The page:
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Alaska cyclist survives brown bear attack

Rider plays dead after surprising bear and cub on controversial trail

A cyclist commuting to work in Anchorage, Alaska, escaped serious injury after being attacked by a brown bear when he followed expert advice and played dead.

The incident took place in the city’s Far North Bicentennial Park on Tuesday, when Sean Berkey, aged 45, apparently surprised the female bear which is thought to have been protecting its cub, according to the state’s Department of Fish and Game, reports the Anchorage Daily News.

The bear clawed and may even have bitten Berkey during the attack, but he was able to get back on his bike and cycle three miles to the Alaska Native Medical Center, where he works as a paediatric pharmacist, to receive treatment.

The area where the attack took place, Rover's Run, is a two-mile trail that has become the focal point of arguments between the city’s government and state biologists. The latter wish to see the trail closed during the summer, while the city wants it to remain open.

Anchorage Mayor Dan Sullivan told the newspaper: "It's up to the people who use these areas to use good judgment. We don't close down our facilities because we happen to live in an area that has some potential dangers."

The incident happened just 100 yards from where a teenage girl taking part in a 4-hour bike race had been severely mauled by a bear two years ago.

Department of Fish and Game spokesman Rick Sinorr said that Berkey surprised the bear and its cub as he rode along the trail, adding: "It sounds like it was a classic brown bear defensive attack."

"She saw him coming right at her and attacked him," he added.

Berkey suffered a torn ear and claw wounds to his calf. “She slapped him several times, maybe bit him, kind of rolled him around a little bit," explained Sinnott.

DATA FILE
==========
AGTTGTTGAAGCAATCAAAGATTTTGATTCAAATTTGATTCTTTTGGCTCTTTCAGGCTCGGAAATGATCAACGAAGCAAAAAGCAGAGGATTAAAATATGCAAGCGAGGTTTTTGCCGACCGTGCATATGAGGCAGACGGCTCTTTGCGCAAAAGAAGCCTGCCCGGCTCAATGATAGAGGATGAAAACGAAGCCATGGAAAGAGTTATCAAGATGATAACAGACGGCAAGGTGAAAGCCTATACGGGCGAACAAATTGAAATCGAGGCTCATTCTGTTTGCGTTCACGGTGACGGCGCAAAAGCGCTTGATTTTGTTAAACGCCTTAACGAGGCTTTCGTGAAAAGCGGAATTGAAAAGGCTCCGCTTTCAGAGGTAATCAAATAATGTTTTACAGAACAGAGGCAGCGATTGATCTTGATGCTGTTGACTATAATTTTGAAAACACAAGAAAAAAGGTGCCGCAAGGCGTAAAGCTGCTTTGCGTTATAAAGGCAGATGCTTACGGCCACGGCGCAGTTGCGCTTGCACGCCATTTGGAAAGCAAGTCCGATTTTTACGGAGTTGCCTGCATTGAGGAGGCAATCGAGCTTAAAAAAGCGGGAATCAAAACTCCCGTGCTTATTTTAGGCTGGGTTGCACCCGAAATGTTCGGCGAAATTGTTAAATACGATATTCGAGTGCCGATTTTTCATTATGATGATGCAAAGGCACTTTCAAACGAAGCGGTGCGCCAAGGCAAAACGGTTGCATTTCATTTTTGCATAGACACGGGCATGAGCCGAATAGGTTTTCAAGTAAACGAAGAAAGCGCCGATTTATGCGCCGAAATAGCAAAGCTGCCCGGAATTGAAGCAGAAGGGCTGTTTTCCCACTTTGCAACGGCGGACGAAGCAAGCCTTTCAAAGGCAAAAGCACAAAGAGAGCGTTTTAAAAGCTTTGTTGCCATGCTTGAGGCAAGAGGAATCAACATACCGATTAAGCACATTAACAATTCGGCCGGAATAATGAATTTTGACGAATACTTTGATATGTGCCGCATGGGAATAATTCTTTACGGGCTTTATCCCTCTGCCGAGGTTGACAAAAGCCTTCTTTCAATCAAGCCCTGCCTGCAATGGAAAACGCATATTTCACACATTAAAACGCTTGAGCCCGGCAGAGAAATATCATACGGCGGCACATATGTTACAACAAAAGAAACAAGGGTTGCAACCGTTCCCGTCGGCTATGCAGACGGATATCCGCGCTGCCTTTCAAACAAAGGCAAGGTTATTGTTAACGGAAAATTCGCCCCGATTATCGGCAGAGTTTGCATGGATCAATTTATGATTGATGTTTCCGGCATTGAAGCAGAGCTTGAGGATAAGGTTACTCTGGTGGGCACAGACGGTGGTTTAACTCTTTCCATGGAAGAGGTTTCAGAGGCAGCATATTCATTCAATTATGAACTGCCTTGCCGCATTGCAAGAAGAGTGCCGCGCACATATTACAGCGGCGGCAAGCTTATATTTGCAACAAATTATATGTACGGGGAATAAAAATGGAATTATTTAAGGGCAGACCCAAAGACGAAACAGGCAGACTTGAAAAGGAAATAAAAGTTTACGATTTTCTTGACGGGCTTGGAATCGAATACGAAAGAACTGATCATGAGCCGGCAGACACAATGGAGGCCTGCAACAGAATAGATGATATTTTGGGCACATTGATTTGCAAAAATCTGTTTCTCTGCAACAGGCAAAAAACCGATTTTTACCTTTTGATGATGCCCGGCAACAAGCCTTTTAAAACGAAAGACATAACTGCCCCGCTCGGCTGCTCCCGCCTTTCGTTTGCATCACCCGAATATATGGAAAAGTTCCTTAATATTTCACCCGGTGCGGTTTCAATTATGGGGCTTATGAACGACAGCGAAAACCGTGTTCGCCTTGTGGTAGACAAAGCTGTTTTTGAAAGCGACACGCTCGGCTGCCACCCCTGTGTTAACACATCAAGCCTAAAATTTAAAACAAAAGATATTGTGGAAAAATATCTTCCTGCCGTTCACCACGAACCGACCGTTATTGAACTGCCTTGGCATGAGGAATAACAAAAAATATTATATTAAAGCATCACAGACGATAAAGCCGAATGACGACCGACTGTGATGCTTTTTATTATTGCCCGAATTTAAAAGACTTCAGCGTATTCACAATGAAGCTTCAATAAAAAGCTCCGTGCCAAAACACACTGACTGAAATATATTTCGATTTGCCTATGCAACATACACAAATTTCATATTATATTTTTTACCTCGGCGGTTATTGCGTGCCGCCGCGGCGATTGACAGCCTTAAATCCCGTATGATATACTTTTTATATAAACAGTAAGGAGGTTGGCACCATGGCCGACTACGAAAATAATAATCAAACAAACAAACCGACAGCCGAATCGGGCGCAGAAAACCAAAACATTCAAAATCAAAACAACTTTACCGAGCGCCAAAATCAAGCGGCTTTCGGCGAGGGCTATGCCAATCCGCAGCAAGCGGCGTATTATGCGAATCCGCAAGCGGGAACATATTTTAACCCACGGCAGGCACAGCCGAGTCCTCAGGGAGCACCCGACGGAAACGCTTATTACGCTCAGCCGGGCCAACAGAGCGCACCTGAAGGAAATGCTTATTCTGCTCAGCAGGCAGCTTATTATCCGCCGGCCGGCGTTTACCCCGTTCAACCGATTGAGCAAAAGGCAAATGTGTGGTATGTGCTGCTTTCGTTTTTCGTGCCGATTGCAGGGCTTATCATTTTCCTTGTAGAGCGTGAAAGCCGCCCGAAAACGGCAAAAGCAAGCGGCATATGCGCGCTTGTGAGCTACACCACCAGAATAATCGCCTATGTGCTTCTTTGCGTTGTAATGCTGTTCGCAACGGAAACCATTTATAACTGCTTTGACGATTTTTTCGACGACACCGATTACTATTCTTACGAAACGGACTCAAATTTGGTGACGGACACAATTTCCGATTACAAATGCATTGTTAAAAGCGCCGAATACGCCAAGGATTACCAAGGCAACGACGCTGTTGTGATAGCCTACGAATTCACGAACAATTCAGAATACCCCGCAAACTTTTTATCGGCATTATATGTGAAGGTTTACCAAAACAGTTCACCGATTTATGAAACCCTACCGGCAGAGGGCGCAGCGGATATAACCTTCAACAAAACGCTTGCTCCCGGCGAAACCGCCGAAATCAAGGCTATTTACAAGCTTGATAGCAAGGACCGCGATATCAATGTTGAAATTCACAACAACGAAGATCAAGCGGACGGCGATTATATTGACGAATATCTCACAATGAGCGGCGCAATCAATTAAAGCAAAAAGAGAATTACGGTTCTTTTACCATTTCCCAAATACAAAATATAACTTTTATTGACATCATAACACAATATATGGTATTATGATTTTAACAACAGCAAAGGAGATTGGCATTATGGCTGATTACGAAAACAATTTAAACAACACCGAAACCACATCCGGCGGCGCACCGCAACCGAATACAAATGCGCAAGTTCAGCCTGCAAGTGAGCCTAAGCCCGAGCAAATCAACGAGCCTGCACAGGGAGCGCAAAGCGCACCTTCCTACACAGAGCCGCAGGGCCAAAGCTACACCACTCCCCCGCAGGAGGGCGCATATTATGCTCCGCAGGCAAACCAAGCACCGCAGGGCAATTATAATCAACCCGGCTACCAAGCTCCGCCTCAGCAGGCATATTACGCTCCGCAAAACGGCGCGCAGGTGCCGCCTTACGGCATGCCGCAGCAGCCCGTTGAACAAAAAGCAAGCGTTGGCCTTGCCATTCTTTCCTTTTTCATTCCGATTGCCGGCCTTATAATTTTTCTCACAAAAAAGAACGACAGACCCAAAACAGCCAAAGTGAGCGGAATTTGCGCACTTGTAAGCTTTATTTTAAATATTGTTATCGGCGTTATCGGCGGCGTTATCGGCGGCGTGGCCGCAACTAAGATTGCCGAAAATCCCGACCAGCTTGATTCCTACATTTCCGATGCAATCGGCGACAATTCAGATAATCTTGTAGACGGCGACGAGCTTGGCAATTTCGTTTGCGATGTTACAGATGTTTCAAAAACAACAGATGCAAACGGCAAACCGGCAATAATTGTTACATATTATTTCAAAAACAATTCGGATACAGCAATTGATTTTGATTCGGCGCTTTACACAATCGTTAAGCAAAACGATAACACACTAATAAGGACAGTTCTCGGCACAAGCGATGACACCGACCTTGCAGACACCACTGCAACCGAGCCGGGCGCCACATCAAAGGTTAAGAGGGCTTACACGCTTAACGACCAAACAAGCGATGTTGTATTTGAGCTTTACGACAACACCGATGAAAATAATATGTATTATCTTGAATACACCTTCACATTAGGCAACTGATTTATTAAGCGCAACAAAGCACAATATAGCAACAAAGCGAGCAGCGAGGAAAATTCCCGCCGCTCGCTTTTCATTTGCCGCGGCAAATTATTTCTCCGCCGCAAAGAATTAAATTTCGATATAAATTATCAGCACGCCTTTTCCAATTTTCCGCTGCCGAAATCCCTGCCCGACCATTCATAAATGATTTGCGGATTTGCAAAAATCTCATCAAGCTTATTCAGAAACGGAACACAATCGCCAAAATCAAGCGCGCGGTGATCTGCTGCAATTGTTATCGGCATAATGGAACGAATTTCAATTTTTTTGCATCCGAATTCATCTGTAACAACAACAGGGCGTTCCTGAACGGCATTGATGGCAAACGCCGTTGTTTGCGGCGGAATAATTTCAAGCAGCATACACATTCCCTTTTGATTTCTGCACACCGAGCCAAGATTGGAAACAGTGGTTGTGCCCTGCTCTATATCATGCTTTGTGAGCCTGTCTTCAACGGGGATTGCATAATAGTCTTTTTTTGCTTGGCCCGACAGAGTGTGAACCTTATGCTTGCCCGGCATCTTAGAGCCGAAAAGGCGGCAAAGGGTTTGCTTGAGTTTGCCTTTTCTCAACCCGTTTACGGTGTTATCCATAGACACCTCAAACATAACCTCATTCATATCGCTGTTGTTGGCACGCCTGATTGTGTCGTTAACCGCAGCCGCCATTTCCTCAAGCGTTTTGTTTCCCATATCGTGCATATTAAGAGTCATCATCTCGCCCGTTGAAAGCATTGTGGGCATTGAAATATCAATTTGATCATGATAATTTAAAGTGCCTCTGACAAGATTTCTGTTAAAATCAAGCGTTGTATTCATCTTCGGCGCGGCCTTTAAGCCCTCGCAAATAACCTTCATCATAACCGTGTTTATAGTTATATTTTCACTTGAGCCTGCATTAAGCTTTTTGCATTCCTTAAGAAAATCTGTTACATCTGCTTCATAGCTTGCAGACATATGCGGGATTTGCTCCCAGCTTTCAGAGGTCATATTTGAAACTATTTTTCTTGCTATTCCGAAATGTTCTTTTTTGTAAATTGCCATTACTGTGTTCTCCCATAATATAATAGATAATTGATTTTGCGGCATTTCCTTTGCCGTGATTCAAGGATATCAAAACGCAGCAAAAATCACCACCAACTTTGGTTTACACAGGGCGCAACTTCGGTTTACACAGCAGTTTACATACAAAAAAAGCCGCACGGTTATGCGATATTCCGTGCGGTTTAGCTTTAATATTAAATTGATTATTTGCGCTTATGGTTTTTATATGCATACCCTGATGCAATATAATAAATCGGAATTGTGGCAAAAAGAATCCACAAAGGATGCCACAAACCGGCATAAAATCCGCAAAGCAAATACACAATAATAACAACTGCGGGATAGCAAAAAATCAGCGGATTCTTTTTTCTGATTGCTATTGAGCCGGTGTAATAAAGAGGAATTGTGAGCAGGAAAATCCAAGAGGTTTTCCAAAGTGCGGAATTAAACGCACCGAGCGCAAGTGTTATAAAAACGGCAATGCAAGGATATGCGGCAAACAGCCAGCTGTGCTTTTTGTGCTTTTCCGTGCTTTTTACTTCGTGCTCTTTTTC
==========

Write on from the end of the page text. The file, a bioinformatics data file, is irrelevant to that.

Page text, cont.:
The bear retreated, and after waiting a few moments, Berkey looked up to see that she was still there, at which point she is said to have become “agitated” again. The cyclist continued to play dead then, a few minutes later, got up and made good his escape on his bike.

"He did everything he was supposed to do right," said Sinnott.

Originally a game trail, over the last two decades Rover’s Run – a meeting point for bears who come down from the mountains in search of spawning salmon in nearby streams - has been adopted first by skiers and more recently by mountain bikers.
Sinott says that lies at the root of the attacks, since bears can easily be startled by the sudden appearance of a cyclist traveling at speed, forcing them to go into defensive mode, particularly if there is a cub around.

The city has resisted calls to close the trail during the summer months and instead has put up warning signs, with Mayor Sullivan saying "We live in an area with great recreational opportunities but also each of those opportunities has an inherent danger in it."

He added: "In our environment, you go prepared. If you don't go prepared, you have to look at yourself a little bit as part of the problem."

The Mayor said that if he were on Rover’s Run, he would probably ensure he was armed. When asked what type of gun he would be carrying, he replied, "A big one."

 

Simon has been news editor at road.cc since 2009, reporting on 10 editions and counting of pro cycling’s biggest races such as the Tour de France, stories on issues including infrastructure and campaigning, and interviewing some of the biggest names in cycling. A law and languages graduate, published translator and former retail analyst, his background has proved invaluable in reporting on issues as diverse as cycling-related court cases, anti-doping investigations, and the bike industry. He splits his time between London and Cambridge, and loves taking his miniature schnauzer Elodie on adventures in the basket of her Elephant Bike.

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